Conservation Areas - Central (University and City)

Record details

Conservation Area

Central (University and City)

Photograph

Central Area Conservation Area

Background

The historic centre of Oxford forms one of the masterpieces of European architectural heritage. It is also a major regional commercial centre. Many of its historic buildings still function for the purpose for which they were built, and provide accommodation for the University of Oxford and its colleges.

From small beginnings as a settlement in the Saxon period, Oxford grew by the 11th century into one of the largest towns in England and a major trade centre. The Norman conquest brought the construction of the Castle and the establishment of major religious houses.

The infant University arose in the 12th century and gradually grew into a major force in the city's life. The Saxons' rigid street layout and the fixed line of the 13th century defensive walls, together with the floodable river valleys, largely determined the plan of the historic centre as it is today. The gentle curve of the High Street, the great market place of St Giles and the older churches, together with the post-medieval timber-framed houses, belong to the town rather than the gown.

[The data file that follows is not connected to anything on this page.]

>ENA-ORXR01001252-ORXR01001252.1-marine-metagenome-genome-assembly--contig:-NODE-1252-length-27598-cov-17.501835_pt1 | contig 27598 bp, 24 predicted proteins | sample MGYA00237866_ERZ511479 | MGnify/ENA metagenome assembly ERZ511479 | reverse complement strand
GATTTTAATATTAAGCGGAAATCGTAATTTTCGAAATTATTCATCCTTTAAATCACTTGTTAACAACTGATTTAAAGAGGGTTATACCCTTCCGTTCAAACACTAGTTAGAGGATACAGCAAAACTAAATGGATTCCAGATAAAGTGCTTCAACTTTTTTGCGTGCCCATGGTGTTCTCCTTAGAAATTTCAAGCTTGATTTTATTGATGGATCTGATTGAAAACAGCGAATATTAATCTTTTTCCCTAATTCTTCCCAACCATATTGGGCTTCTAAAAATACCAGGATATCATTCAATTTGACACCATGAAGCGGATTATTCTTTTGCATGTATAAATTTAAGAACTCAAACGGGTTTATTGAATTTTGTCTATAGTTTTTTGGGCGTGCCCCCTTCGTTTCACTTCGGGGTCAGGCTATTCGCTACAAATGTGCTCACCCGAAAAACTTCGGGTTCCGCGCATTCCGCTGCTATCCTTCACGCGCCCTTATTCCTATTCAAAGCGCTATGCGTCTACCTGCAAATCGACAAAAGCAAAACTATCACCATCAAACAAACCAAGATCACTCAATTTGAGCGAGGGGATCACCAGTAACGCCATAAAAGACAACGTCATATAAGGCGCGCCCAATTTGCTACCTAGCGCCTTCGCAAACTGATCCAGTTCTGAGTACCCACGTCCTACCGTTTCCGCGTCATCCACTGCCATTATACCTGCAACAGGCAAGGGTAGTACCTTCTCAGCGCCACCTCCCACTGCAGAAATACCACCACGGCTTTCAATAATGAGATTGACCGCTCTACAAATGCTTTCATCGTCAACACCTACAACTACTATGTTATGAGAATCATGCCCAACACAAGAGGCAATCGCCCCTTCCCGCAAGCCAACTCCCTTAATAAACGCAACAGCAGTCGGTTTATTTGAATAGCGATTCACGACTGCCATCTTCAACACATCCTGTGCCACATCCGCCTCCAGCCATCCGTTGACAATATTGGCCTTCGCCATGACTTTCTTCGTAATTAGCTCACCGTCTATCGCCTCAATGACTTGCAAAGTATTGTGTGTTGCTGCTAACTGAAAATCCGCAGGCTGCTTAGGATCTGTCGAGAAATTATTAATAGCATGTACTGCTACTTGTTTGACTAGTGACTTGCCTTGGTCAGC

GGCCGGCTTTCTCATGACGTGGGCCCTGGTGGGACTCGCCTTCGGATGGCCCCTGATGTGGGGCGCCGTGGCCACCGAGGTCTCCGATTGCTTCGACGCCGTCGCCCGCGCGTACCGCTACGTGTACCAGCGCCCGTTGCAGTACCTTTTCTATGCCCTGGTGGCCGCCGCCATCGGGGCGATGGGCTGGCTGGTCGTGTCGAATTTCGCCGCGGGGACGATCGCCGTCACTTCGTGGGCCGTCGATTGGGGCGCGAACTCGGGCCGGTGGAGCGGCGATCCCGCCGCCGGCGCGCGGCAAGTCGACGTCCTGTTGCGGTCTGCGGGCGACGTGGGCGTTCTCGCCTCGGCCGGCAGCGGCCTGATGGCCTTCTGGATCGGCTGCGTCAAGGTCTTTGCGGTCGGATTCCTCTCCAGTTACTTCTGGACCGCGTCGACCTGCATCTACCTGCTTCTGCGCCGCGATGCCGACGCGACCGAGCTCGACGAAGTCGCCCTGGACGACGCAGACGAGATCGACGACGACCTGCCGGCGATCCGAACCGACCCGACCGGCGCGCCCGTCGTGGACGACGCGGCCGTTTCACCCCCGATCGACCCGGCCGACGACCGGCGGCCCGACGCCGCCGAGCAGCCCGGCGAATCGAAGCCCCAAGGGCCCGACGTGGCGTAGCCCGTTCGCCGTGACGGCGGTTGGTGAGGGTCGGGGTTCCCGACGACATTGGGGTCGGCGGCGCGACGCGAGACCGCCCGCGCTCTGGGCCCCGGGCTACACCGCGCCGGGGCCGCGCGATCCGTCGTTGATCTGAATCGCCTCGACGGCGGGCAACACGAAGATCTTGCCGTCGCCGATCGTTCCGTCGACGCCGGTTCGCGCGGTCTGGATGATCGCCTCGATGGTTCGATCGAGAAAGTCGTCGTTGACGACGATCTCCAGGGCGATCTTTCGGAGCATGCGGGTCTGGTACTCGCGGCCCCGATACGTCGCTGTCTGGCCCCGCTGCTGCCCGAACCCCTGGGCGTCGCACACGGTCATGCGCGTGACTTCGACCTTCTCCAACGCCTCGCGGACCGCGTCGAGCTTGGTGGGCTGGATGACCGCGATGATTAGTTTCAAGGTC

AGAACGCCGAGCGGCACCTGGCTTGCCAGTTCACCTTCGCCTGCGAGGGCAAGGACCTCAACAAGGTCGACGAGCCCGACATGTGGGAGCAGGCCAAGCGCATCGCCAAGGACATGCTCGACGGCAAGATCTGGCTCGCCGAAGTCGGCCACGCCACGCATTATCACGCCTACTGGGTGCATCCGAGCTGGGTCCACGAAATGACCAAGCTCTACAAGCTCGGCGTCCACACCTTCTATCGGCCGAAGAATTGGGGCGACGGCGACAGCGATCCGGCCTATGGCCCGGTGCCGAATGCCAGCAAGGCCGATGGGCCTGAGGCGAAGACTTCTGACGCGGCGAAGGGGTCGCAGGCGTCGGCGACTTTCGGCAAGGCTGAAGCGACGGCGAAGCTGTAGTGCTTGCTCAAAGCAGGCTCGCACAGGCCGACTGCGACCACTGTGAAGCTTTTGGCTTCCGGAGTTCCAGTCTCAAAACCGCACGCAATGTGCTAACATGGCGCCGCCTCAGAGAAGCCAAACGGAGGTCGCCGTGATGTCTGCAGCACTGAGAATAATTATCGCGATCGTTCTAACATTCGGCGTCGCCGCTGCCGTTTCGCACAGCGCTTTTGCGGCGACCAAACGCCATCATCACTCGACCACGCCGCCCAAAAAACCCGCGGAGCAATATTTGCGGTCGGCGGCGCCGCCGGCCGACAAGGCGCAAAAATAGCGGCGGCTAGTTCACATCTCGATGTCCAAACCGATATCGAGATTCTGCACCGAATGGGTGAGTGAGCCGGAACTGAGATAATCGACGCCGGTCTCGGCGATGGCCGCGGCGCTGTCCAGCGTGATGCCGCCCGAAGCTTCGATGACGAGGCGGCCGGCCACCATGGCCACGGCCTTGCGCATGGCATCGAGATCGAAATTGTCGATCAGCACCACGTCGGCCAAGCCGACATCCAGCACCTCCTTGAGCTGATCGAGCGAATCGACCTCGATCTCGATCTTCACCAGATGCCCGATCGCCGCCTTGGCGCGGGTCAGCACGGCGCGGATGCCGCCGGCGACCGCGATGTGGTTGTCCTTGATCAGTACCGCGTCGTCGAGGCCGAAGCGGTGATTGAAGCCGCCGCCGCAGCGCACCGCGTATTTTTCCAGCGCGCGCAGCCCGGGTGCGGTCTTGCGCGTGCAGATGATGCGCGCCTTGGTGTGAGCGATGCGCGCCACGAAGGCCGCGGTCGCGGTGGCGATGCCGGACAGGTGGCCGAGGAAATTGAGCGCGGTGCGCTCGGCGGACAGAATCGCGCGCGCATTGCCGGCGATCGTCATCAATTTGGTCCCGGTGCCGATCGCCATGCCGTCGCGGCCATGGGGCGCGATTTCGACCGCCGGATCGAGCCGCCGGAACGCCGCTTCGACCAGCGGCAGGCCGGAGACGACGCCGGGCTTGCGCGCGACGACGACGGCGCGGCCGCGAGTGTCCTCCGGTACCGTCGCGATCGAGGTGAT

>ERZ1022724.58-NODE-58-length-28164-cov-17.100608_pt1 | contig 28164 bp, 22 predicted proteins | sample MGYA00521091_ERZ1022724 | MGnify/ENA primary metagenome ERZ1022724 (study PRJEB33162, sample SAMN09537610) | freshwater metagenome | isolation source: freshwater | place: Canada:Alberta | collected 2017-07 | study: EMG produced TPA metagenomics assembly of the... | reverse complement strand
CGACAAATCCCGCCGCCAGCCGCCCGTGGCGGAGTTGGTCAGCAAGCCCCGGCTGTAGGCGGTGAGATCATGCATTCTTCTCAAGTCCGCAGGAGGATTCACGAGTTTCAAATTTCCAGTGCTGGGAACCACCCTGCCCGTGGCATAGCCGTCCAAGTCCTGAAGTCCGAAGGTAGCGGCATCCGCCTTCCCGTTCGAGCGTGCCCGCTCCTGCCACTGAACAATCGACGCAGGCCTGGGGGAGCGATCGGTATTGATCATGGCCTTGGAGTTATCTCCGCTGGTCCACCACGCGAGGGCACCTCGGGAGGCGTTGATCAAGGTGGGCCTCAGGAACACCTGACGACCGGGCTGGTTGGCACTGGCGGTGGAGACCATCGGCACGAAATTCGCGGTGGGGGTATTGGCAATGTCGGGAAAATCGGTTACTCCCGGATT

A change to the boundary was approved by the Council’s Cabinet on 29 May 2019, following public consultation.

• St Thomas’: one of the earliest suburbs outside the city walls; the relationship between the city and its waterways, motor industry, and workers’ housing can be found here. The extension includes 39-42a Hythe Bridge Street; and two blocks south of Park End Street and Frideswide Square, (fronting Park End Street, Frideswide Square, the northern half of Becket Street, Hollybush Row, and 1- 5 Osney Lane).

• The University Science Quarter: a physical demonstration of the university’s commitment to the promotion of scientific research within the city during the mid-19th century, and beyond. Each building in the area is of its time and designed to reflect its use, which is continuously changing as the field adapts. Changes in building styles and types is expected and encouraged in this area in order to maintain the university’s place as a world leader in scientific excellence.

An updated draft appraisal and a draft management will go out to public consultation in Autumn 2019.

Date of Designation

5 April 1971

Date extended

28 May 1974
23 February 1981
29 April 1985
9 December 1998
29 May 2019

Available Documents